Knowledge workers will have a range of interaction style preferences. Independent of look-and-feel style, the user can have a mental model for their type of command interaction, and they can learn from co-workers with differing interface preferences. This permits evolving interaction styles, means that people do not need to conform to a standard interface style, means that “easy” interfaces are not necessarily the only ones utilized. Some users with large vocabularies and great processing skills will benefit from significant interface changes. This way, truly high performance may be reached.
Oneslate’s support of multiple interface styles is intended as future work.
Remote workers view and manipulate the environment as if sitting side-by-side, with application control passed freely.
Oneslate supports simultaneous operation on an environment but currently requires reloading the page to see updates. Future work would include implementation of more seamless workspace sharing.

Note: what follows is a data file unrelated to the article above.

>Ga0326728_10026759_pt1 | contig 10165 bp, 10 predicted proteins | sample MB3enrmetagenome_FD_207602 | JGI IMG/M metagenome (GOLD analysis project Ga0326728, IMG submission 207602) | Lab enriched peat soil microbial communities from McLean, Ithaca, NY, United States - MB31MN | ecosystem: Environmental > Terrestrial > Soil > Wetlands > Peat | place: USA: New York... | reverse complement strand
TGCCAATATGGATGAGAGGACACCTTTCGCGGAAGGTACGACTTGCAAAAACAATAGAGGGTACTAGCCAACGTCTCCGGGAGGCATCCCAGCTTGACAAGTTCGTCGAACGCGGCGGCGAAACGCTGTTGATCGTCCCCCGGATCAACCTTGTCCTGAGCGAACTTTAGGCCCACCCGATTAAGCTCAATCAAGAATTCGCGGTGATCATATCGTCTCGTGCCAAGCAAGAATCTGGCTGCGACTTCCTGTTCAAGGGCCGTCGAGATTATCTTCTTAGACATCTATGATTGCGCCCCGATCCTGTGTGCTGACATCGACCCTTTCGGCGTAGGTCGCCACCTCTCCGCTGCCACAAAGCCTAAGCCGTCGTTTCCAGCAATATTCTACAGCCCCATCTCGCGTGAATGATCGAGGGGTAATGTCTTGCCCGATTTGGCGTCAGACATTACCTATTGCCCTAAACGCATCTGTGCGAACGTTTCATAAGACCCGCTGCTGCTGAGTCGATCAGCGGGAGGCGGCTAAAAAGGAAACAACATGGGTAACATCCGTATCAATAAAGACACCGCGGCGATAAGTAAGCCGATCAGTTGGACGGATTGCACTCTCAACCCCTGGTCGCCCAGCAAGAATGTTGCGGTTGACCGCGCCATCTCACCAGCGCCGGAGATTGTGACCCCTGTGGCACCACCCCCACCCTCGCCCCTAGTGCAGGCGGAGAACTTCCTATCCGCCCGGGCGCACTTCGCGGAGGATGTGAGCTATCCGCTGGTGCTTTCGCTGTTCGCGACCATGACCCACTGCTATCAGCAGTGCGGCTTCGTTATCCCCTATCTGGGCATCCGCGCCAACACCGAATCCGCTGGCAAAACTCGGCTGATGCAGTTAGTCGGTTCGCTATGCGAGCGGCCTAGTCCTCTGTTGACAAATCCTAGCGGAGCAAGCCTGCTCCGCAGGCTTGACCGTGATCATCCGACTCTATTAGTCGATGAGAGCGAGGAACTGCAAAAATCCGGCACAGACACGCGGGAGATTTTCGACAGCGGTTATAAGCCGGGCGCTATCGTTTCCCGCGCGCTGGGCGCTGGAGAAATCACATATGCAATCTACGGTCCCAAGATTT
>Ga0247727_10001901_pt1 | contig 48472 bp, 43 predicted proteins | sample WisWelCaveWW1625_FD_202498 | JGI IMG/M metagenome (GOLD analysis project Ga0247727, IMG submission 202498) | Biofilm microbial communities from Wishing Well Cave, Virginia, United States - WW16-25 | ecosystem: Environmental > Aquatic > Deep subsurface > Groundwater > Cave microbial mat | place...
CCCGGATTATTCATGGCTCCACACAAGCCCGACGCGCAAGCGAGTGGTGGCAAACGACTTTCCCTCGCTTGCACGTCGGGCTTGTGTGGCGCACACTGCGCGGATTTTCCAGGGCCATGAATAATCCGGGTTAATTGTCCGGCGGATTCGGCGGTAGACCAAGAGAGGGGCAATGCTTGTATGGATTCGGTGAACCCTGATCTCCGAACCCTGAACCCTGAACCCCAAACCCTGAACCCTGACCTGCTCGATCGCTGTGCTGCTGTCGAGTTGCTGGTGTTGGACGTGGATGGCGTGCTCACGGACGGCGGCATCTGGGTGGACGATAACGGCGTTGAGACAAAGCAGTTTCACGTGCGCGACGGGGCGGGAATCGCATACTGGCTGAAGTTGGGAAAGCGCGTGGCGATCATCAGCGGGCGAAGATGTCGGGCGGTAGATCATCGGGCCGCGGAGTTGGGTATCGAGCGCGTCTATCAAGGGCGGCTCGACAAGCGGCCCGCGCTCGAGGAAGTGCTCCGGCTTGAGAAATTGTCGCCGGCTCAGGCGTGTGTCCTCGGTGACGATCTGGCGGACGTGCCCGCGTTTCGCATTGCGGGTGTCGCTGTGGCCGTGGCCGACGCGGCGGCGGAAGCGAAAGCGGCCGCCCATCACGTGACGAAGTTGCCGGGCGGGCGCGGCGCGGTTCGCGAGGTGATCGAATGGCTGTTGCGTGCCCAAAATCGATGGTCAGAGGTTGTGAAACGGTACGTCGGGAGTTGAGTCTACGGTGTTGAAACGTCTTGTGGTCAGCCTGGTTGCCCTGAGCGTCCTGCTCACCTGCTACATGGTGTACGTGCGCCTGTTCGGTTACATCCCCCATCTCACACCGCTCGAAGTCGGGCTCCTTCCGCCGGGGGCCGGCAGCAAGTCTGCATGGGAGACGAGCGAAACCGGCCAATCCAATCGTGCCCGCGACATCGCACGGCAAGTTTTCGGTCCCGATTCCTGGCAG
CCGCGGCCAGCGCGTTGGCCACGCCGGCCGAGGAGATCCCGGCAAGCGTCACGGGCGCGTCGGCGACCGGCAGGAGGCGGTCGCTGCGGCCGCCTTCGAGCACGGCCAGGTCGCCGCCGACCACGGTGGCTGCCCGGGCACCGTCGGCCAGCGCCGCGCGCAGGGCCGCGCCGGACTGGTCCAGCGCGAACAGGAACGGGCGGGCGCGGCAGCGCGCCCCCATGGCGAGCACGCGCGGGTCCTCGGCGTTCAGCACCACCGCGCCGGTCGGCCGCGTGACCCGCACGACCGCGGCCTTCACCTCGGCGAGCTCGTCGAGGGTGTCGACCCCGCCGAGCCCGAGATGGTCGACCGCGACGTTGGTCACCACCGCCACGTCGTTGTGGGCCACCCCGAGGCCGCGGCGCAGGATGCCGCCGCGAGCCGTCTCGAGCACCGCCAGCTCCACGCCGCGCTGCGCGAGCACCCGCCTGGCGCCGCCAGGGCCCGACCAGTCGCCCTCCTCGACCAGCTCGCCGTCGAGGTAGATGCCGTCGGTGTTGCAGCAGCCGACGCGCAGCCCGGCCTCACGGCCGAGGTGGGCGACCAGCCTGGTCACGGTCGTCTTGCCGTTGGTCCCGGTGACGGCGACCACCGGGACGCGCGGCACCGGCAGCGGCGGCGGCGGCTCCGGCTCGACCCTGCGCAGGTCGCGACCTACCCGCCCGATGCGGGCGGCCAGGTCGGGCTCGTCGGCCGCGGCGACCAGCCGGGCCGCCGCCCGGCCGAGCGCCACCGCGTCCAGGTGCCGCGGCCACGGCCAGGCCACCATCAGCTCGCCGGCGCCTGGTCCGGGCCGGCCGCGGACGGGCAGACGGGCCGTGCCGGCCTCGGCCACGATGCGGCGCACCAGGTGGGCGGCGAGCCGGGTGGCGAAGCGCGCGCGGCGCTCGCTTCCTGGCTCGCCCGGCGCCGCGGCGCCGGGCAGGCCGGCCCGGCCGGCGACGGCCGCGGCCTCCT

Tools for teleconferencing, chatting, and group decision making may be available in media including text, audio, and video. The capture of these communications can be facilitated for future review and storage in the Journal.
Oneslate does not have built in-chat or teleconferencing. Rating nodes directly on a 5-bin basis with node statistics over time and collaborative tree building is intended to support group decision making.
OHS must be able to access and comment on data in tools and systems outside of its scope (for example, linking between an OHS and a CAD database).